Tape has pros and cons. It won’t secure your stands against slipping, the way a memory collar will. And it will get worn off eventually from wear and tear in your gear bag. But it’s easy to install and replace—which makes it especially good for marking experimental position changes that you might ultimately decide not to keep.

By the way, if you do choose to use tape, don’t use hardware-store duct tape. It wears poorly and creates a sticky mess when you want to remove it. Use genuine theatrical gaffer’s tape. It’s a cloth-based tape that stagehands use for all sorts of purposes. I get mine from Rose Brand (, which is a big theatrical supply company.


No Penalty For Spiking

#4. Spiked drum rug

Okay…now let’s assume that you’ve achieved your ultimate setup, and you’ve secured the heights and angles of all your components. You still have to put all the stands and drums together to assemble the total kit. Now you’re faced with trying to re-create the arrangement of legs and tripods that worked perfectly the last time.

The way to do this is to employ a technique called spiking. It comes from the placement of scenery on theater stages, and has been adopted by stagehands placing equipment on rock concert stages.

Remember how I told you earlier that you should set up on a drum rug? Whether it’s a professionally made gig rug, or simply a carpet remnant that you picked up, that rug is now your “canvas” for marking the positions of your stands, pedals, and legs. Using small strips of gaffer’s tape, create little “U”s where the feet of each stand touch the rug. The open end of the “U” should point back along the angle of the stand leg. If you have lots of stands, you may want to label the spike marks with the number of each stand in order to avoid confusion. (There are some commercially available devices marketed for spiking drum gear, but I’ve honestly never seen the need to spend the money for them.)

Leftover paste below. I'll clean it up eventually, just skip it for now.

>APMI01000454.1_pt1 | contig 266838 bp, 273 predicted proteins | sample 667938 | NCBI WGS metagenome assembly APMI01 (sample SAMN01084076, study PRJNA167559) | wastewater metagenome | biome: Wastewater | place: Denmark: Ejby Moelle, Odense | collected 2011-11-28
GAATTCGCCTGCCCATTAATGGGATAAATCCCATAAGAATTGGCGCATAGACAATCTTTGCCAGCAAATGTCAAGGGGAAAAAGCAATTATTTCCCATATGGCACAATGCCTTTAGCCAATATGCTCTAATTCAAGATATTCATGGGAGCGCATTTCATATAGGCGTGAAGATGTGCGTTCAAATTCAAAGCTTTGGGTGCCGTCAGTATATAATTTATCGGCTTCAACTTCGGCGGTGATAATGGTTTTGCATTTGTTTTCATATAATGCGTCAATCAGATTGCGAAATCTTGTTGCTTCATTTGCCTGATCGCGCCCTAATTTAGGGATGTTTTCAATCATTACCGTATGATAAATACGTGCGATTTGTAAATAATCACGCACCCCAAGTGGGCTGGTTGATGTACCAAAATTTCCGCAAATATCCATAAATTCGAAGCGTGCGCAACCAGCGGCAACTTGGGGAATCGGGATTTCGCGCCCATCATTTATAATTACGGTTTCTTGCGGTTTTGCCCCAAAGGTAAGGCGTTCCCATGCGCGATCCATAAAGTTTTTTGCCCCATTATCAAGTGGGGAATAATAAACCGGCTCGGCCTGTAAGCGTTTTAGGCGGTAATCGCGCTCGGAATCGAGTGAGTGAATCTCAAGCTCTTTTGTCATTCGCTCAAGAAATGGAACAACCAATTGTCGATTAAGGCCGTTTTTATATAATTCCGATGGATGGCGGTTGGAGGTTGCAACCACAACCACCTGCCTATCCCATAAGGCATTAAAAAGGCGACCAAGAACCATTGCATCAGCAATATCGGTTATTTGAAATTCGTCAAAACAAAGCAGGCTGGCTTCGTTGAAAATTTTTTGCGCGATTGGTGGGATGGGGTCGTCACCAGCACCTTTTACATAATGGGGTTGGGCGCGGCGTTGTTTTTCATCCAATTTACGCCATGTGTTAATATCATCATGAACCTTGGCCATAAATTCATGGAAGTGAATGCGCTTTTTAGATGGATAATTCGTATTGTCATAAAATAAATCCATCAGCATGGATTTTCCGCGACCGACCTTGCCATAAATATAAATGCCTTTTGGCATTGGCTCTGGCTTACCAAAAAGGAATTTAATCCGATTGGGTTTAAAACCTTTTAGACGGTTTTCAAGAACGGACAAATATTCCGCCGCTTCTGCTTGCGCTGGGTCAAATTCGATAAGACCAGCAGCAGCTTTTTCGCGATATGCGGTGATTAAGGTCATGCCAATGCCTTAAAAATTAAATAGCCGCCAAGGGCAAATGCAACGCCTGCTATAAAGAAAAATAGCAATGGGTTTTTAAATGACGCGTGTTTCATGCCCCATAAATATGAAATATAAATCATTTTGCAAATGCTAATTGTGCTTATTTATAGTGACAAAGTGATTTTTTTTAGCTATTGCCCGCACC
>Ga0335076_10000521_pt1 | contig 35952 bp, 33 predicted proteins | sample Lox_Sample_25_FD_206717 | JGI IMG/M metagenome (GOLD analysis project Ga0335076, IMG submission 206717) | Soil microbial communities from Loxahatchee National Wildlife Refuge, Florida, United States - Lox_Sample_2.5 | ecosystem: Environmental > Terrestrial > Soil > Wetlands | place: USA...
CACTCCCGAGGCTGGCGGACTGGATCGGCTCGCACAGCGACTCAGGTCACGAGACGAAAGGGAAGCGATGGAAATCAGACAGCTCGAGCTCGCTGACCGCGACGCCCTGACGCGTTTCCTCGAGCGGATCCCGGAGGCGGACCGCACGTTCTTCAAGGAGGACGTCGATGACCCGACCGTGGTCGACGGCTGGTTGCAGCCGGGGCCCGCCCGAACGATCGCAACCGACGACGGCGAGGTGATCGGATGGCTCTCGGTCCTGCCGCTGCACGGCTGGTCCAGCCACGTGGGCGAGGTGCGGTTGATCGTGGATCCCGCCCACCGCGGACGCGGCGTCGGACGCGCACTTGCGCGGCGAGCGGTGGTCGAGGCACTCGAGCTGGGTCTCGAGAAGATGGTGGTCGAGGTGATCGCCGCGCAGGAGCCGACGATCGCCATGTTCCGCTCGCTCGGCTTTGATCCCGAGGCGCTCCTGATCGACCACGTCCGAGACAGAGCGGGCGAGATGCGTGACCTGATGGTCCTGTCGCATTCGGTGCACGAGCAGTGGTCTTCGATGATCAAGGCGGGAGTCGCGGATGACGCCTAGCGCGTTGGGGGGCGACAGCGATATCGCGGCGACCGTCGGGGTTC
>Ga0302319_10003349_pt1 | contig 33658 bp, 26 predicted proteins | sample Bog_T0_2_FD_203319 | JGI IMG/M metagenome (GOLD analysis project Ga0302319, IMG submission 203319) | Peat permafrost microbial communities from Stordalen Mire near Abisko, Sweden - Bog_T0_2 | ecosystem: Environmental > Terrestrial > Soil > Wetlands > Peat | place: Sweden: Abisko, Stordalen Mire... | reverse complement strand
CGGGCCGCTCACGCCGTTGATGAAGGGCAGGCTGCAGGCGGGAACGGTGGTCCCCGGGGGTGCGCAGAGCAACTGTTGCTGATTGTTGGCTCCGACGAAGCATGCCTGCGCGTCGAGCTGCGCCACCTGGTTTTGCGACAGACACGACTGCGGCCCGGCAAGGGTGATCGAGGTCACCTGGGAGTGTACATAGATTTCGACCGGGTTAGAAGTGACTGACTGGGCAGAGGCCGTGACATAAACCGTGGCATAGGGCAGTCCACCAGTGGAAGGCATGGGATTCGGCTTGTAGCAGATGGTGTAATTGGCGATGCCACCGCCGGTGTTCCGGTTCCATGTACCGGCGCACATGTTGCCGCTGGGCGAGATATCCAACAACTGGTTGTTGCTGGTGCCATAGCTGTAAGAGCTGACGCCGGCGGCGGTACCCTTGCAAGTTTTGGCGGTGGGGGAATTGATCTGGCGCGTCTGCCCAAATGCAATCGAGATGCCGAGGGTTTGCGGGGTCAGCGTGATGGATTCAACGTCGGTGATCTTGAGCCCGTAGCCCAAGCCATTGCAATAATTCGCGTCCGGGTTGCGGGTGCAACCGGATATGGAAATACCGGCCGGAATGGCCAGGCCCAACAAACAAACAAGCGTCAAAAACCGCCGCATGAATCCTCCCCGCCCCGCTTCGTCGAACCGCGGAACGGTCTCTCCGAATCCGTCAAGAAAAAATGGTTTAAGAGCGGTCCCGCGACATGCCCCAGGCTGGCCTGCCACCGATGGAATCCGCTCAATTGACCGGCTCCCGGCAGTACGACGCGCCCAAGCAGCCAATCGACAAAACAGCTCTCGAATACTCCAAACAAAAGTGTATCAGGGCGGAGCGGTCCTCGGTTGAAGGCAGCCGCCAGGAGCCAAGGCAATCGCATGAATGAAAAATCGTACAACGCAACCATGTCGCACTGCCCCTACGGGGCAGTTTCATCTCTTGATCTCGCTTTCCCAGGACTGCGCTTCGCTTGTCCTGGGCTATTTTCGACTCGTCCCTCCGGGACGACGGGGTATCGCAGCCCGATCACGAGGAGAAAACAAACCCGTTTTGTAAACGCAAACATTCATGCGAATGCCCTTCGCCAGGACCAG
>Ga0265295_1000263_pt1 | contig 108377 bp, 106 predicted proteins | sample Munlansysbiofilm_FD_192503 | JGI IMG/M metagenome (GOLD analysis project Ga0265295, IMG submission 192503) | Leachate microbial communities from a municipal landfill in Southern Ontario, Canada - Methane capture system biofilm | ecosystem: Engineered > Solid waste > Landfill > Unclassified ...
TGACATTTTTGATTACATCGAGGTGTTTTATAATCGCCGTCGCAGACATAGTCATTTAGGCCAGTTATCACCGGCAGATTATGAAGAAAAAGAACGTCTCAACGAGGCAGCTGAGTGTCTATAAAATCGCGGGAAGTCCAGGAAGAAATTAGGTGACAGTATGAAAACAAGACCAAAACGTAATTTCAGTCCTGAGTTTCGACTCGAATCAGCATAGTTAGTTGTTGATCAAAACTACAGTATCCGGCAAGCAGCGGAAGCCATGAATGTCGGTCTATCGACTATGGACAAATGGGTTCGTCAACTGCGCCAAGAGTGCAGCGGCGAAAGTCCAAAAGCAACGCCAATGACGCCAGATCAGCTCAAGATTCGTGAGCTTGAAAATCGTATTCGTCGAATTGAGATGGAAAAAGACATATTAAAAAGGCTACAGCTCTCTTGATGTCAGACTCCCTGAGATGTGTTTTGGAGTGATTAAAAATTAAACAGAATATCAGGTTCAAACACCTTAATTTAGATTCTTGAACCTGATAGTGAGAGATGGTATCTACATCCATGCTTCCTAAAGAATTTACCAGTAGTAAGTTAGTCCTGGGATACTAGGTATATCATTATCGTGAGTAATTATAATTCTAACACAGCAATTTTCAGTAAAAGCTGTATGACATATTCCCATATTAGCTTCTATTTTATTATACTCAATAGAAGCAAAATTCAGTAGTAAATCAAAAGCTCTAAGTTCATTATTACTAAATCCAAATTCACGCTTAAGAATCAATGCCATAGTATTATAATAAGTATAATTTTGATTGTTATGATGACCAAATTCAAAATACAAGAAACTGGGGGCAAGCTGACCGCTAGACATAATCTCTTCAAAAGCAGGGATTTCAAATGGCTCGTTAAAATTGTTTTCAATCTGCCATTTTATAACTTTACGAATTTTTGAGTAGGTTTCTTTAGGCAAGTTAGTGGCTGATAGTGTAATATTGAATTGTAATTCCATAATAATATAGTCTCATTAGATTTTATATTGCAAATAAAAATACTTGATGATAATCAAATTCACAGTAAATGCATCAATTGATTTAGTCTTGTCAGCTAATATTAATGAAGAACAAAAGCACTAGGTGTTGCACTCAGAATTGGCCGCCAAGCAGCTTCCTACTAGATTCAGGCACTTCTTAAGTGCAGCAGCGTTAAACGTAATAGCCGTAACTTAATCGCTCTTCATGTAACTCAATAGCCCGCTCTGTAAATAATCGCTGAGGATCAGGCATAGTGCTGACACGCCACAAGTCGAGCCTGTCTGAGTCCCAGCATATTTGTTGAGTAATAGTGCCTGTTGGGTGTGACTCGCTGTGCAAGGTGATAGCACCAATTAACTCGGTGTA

Spiking achieves the double benefit of putting everything where you want it for playing, while re-creating an untangled stand arrangement each time. I also mark around the bases of all my pedals, and I create little squares where my floor tom legs touch down. Because my spiked rug travels with my kit, I always have the means of re-creating my perfect setup, no matter what stage I’m playing on.


Easy And Accurate Every Time

The benefits of having your own personal stage layout to carry with you are enormous. If you’ve ever spent the first few songs of a gig adjusting stands and drums by fractions of inches, you know what I mean.

Memory setting allow you to assemble your drumkit quickly. Spiking the positions of drums, pedal, and stands allows for rapid and identical positioning from gig to gig. This, in turn, allows you to concentrate on playing, rather than spending time and effort making those frustrating adjustments that can go on forever.

Till next time: Good luck, and happy spiking!

Rick Van Horn

Contributing Writer

Allow me to introduce myself. I’m Rick Van Horn, and I’m thrilled to be joining Beato’s Blog as a contributing writer.

Some regular readers of the blog might be familiar with my name, but others might not, so I thought it would be a good idea to devote my first blog to a bit of background information. I hope that this will help to explain the perspective that I’ll be bringing to my future articles, and perhaps also establish my credibility as a writer and an observer of the music & entertainment scene.

First and foremost I’m a drummer. I’ve been one since the age of four (although admittedly between four and seven it was wanna-be drumming on pots and pans). I took lessons from seven to eleven, joined my first band at twelve, and got paid to play for the first time at thirteen. I’ve considered myself a professional drummer ever since.

Over the years I’ve played every conceivable style of music, and in bands of every possible description. I’ve played one-off casuals (or “club dates”); I’ve been in house bands (when those still existed); and I’ve toured with acts traveling from gig to gig in vans. I’ve schlepped my gear through thousands of kitchens to play weddings, and up thousands of stairs to play in second-floor nightclubs. Name a stereotypical drumming experience, and I’ve had it.